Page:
If you're between 55 and 64 years old, you still have time to boost your retirement savings. Whether you plan to retire early, late, or never ever, having an adequate amount of money saved can make all the difference, both financially and psychologically. Your focus should be on building out—or catching up, if necessary.
It’s never too early to start saving, of course, but the last decade or so before you retire can be especially crucial. By then you’ll probably have a pretty good idea of when (or if) you want to retire and, even more important, you'll still have time to make adjustments if you need to.
If you discover that you need to put more money away, consider these six time-honored retirement savings tips.
- If you're between 55 and 64, you still have time to boost your retirement savings.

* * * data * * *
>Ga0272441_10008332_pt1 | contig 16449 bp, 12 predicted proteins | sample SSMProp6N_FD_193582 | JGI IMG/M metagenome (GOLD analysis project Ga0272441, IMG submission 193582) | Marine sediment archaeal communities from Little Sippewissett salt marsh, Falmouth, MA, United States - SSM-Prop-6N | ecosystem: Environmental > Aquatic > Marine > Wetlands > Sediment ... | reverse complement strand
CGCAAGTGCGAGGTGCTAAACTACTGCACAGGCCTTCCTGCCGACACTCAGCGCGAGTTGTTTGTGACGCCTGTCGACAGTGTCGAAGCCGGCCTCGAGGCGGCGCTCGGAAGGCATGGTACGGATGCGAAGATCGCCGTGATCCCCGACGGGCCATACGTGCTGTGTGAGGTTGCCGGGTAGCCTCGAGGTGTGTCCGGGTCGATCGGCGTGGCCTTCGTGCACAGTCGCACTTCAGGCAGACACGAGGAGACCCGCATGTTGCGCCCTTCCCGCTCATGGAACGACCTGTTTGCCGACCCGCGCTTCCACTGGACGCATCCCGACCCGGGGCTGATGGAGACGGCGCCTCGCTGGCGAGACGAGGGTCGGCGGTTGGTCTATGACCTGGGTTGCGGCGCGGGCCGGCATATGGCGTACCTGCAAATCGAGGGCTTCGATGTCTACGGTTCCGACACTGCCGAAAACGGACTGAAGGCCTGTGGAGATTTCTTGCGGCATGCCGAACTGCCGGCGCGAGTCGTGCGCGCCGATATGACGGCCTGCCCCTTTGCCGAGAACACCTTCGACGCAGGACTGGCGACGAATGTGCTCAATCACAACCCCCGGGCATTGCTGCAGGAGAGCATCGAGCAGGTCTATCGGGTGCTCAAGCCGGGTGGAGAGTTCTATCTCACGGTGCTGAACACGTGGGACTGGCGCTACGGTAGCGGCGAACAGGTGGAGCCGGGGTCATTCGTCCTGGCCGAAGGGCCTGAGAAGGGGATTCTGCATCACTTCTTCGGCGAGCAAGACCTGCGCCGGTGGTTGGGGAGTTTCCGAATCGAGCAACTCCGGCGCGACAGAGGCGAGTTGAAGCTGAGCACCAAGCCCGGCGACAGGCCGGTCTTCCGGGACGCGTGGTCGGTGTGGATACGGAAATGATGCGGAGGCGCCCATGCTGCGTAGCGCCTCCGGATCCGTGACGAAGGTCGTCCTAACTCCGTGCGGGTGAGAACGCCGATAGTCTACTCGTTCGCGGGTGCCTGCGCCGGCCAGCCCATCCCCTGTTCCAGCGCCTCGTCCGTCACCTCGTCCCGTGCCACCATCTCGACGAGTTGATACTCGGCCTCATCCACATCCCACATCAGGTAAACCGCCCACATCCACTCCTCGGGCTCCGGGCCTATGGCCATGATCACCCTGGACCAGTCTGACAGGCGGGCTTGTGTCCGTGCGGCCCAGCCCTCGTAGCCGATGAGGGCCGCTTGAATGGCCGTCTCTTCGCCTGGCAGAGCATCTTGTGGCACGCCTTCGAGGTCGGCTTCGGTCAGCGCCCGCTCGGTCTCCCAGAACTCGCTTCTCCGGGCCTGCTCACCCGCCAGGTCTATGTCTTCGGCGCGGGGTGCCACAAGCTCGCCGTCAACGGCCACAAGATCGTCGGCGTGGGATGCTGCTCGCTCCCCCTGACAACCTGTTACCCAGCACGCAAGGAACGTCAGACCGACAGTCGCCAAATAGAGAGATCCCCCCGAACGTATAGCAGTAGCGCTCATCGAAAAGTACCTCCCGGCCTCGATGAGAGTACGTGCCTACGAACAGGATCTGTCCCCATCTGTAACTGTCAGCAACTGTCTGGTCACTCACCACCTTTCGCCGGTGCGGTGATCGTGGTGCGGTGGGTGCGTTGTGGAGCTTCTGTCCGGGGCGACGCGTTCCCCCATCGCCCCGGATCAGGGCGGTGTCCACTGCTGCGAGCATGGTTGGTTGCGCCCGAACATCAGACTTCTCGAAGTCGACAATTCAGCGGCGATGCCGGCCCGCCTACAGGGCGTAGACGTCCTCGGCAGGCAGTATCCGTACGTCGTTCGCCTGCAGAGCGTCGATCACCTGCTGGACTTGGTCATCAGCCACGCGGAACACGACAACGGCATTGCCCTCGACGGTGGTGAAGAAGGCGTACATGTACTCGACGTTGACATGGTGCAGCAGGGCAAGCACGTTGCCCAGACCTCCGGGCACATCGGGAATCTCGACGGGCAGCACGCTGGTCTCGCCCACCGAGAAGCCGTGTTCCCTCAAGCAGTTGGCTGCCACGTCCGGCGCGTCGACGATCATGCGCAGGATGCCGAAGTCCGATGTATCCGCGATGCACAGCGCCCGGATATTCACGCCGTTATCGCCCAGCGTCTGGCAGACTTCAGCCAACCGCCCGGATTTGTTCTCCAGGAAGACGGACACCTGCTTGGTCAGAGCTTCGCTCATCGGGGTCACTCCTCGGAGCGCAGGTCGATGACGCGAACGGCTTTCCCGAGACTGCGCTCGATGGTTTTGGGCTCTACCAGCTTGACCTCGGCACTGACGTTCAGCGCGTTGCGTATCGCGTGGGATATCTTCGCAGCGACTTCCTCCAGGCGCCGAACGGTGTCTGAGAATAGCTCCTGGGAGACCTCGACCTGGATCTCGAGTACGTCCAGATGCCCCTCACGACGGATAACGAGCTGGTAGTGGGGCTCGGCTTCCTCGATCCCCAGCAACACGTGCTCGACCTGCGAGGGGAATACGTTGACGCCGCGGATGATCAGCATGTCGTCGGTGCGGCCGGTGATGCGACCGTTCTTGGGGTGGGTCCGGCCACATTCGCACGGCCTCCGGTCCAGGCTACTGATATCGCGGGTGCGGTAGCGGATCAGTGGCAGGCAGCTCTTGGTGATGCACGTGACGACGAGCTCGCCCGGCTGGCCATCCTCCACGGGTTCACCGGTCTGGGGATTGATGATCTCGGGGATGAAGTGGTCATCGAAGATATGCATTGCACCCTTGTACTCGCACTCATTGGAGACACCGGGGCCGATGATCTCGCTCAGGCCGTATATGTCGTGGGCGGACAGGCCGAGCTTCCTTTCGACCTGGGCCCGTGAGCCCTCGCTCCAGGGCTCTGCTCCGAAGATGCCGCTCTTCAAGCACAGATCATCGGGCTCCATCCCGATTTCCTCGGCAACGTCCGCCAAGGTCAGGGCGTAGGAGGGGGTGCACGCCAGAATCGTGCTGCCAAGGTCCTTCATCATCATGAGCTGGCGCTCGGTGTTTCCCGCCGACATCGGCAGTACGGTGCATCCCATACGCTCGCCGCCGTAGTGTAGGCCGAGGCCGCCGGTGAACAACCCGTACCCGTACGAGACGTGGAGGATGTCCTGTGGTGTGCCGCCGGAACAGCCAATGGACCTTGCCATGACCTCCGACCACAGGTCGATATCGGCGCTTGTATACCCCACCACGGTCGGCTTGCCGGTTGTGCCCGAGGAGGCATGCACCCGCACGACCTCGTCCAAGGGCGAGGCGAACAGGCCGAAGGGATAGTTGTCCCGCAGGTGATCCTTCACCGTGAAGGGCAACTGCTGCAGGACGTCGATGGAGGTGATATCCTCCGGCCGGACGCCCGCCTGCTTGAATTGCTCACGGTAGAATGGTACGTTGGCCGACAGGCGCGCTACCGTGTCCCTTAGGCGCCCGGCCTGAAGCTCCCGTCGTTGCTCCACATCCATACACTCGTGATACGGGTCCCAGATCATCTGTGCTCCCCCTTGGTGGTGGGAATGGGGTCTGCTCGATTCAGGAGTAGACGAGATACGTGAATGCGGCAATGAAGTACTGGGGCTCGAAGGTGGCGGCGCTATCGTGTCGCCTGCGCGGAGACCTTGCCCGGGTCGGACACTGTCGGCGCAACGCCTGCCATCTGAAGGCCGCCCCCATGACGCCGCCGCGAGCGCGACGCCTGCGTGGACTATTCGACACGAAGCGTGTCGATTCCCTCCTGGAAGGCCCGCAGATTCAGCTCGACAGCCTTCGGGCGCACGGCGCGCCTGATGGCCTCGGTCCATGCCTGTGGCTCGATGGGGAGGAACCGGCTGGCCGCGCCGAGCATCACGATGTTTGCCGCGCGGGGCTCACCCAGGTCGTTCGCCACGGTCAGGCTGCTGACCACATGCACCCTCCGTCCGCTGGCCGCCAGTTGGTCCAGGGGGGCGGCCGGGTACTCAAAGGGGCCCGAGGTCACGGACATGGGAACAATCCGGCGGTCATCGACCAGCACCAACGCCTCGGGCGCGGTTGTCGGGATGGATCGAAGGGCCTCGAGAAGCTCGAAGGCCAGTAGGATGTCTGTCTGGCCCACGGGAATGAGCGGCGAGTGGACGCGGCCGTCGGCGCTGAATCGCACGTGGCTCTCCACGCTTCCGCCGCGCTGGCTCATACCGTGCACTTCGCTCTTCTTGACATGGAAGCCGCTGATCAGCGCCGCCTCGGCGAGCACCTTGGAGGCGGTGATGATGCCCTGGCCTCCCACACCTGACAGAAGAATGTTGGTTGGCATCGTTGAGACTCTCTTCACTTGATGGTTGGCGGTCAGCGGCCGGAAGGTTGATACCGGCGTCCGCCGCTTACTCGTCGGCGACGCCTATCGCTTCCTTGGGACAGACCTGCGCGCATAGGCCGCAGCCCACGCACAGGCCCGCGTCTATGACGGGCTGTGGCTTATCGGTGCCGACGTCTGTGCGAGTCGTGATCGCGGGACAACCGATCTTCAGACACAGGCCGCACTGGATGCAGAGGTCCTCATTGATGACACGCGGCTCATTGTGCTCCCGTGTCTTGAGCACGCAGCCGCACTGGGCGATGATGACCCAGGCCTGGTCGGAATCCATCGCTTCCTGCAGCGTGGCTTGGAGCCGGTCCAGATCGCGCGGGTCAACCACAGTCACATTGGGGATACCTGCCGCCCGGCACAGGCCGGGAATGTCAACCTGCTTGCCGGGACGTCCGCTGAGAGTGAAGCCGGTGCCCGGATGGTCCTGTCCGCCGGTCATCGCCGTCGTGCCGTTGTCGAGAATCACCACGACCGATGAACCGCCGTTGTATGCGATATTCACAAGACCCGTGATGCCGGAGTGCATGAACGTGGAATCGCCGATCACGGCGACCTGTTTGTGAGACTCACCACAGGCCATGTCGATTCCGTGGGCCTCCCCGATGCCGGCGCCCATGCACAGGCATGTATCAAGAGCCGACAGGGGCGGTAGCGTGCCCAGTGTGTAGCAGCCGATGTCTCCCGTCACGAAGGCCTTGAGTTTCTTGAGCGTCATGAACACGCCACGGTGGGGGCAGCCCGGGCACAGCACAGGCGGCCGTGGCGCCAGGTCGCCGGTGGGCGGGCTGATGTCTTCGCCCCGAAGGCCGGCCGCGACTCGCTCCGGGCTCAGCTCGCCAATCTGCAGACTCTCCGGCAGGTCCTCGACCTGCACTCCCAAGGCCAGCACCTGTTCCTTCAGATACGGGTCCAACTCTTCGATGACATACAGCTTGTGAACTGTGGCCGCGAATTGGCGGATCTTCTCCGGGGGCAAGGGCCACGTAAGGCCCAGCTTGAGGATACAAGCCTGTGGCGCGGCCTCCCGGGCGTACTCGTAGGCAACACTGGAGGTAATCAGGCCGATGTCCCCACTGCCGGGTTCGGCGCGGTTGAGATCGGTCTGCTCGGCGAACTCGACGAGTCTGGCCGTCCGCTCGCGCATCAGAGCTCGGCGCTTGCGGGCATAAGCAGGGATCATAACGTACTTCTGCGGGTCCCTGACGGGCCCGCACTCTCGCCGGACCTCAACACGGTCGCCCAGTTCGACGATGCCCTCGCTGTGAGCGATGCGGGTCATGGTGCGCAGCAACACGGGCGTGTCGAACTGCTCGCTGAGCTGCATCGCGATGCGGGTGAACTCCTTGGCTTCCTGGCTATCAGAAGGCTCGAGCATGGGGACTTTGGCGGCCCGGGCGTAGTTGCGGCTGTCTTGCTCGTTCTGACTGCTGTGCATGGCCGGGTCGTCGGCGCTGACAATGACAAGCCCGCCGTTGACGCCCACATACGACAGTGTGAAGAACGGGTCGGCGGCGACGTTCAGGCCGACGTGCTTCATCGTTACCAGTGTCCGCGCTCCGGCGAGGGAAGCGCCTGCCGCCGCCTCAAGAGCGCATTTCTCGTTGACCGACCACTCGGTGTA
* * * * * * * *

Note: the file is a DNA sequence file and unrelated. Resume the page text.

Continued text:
- Start by increasing your 401(k) or other retirement plan contributions if you aren't already maxed out.
- Consider whether a bigger pension or a higher Social Security benefit is worth working a little longer.
1. Fund Your 401(k) to the Max
If your workplace offers a 401(k)—or a similar plan, such as a 403(b) or 457—and you aren’t already funding yours to the max, now is a good time to rev up your contributions. Not only are such plans an easy and automatic way to invest, but you’ll be able to defer paying taxes on that income until you withdraw it in retirement.
Because your 50s and early 60s are likely to be your peak earning years, you may also be in a higher marginal tax bracket now than you will be during retirement, meaning that you’ll face a smaller tax bill when that time comes.
This applies, of course, to traditional 401(k)s and other tax-advantaged plans. If your employer offers a Roth 401(k) and you choose that option, you’ll pay taxes on the income now but be able to make tax-free withdrawals later.
The maximum amount you can contribute to your plan is adjusted each year to reflect inflation. In 2023, it’s $22,500 for anyone under age 50. But if you’re age 50 or older you can make an additional catch-up contribution of $7,500 for a grand total of $30,000.
2. Rethink Your 401(k) Allocations